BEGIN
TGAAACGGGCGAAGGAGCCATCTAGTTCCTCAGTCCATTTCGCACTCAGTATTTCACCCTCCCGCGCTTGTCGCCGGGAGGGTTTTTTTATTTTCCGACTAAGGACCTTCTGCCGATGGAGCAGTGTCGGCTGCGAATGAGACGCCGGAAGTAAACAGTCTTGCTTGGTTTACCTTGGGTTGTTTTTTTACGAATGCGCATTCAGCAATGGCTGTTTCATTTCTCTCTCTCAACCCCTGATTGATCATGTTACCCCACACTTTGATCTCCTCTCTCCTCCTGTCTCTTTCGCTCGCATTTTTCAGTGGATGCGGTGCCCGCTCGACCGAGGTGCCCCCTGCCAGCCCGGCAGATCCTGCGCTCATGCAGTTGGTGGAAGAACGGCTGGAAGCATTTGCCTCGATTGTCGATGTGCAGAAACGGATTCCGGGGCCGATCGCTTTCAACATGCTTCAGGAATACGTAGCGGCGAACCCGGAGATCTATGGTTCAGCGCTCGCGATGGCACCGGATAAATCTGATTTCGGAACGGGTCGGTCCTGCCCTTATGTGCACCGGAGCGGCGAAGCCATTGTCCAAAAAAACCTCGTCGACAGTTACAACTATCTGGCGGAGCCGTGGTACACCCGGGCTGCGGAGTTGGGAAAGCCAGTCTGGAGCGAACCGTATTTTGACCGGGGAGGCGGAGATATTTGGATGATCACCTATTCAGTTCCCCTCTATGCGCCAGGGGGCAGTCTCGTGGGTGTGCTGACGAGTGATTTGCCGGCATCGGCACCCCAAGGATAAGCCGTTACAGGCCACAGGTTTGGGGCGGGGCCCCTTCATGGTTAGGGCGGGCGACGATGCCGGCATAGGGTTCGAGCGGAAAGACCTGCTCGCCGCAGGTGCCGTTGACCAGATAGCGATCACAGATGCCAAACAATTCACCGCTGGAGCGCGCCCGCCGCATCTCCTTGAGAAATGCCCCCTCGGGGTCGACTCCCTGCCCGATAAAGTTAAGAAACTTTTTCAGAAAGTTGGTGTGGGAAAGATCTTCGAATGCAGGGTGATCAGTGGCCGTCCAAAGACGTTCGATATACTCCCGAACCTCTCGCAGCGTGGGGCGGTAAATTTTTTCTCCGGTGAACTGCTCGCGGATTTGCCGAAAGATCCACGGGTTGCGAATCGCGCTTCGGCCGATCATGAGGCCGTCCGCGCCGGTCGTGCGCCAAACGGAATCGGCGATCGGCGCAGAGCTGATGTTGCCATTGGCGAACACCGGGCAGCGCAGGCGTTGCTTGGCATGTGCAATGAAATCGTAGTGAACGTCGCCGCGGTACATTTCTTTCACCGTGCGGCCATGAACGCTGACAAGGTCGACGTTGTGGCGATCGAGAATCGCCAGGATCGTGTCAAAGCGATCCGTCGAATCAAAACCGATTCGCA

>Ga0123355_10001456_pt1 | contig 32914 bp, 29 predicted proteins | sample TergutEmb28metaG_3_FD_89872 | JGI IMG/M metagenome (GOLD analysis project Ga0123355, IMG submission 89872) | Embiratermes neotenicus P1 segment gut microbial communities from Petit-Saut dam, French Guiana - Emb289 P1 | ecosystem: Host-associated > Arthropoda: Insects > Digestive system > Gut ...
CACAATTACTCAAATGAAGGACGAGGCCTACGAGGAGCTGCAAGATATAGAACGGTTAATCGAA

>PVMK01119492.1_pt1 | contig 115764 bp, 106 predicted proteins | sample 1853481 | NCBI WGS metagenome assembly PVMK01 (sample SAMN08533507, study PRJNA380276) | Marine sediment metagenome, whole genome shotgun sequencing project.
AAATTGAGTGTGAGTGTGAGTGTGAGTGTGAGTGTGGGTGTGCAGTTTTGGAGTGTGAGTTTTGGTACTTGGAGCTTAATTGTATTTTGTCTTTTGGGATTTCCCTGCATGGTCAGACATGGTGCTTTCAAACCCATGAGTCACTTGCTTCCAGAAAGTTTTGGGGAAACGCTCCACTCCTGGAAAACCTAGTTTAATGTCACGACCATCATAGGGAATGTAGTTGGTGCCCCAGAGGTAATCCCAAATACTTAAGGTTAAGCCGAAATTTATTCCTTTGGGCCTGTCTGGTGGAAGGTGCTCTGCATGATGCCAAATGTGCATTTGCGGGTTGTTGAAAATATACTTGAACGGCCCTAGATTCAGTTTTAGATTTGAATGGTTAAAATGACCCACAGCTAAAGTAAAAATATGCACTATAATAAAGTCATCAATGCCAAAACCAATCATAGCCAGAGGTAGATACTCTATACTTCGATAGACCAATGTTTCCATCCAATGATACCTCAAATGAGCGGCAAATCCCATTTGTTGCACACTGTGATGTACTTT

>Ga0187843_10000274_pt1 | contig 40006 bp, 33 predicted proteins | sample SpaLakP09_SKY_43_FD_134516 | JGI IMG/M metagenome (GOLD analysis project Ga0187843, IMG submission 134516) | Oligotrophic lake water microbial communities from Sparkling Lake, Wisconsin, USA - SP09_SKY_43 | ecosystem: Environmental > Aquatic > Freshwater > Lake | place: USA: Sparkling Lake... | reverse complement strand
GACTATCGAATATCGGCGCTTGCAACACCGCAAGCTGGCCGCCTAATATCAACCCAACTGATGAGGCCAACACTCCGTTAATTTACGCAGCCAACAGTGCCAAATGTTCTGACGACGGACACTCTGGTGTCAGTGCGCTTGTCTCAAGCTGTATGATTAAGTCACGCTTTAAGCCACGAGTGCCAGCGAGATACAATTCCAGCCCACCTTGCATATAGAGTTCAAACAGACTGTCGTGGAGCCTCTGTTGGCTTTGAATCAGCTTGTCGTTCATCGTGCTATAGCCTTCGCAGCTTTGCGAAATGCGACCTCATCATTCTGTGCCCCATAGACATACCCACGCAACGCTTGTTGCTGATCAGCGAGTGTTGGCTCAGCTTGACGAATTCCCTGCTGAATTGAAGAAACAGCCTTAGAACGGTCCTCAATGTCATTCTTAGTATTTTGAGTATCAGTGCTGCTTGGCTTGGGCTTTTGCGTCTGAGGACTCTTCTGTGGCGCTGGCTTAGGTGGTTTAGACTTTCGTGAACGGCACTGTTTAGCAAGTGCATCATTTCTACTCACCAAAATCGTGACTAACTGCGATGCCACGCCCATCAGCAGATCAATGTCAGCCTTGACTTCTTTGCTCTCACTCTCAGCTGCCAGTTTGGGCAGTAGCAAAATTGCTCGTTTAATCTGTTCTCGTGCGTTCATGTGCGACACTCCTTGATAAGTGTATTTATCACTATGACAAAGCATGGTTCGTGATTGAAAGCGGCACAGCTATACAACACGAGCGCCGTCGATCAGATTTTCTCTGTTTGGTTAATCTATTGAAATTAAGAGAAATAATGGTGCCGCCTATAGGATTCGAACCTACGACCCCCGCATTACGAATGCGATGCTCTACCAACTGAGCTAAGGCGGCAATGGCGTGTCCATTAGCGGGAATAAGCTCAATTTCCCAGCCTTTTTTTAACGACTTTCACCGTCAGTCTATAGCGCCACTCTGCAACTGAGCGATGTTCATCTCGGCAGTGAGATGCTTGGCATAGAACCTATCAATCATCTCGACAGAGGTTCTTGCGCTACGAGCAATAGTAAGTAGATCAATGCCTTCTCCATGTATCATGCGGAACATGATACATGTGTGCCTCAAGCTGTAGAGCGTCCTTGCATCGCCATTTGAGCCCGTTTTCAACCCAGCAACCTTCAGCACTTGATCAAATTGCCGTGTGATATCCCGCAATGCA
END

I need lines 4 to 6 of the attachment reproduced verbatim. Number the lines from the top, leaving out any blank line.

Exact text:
>PVMK01119492.1_pt1 | contig 115764 bp, 106 predicted proteins | sample 1853481 | NCBI WGS metagenome assembly PVMK01 (sample SAMN08533507, study PRJNA380276) | Marine sediment metagenome, whole genome shotgun sequencing project.
AAATTGAGTGTGAGTGTGAGTGTGAGTGTGAGTGTGGGTGTGCAGTTTTGGAGTGTGAGTTTTGGTACTTGGAGCTTAATTGTATTTTGTCTTTTGGGATTTCCCTGCATGGTCAGACATGGTGCTTTCAAACCCATGAGTCACTTGCTTCCAGAAAGTTTTGGGGAAACGCTCCACTCCTGGAAAACCTAGTTTAATGTCACGACCATCATAGGGAATGTAGTTGGTGCCCCAGAGGTAATCCCAAATACTTAAGGTTAAGCCGAAATTTATTCCTTTGGGCCTGTCTGGTGGAAGGTGCTCTGCATGATGCCAAATGTGCATTTGCGGGTTGTTGAAAATATACTTGAACGGCCCTAGATTCAGTTTTAGATTTGAATGGTTAAAATGACCCACAGCTAAAGTAAAAATATGCACTATAATAAAGTCATCAATGCCAAAACCAATCATAGCCAGAGGTAGATACTCTATACTTCGATAGACCAATGTTTCCATCCAATGATACCTCAAATGAGCGGCAAATCCCATTTGTTGCACACTGTGATGTACTTT

>Ga0187843_10000274_pt1 | contig 40006 bp, 33 predicted proteins | sample SpaLakP09_SKY_43_FD_134516 | JGI IMG/M metagenome (GOLD analysis project Ga0187843, IMG submission 134516) | Oligotrophic lake water microbial communities from Sparkling Lake, Wisconsin, USA - SP09_SKY_43 | ecosystem: Environmental > Aquatic > Freshwater > Lake | place: USA: Sparkling Lake... | reverse complement strand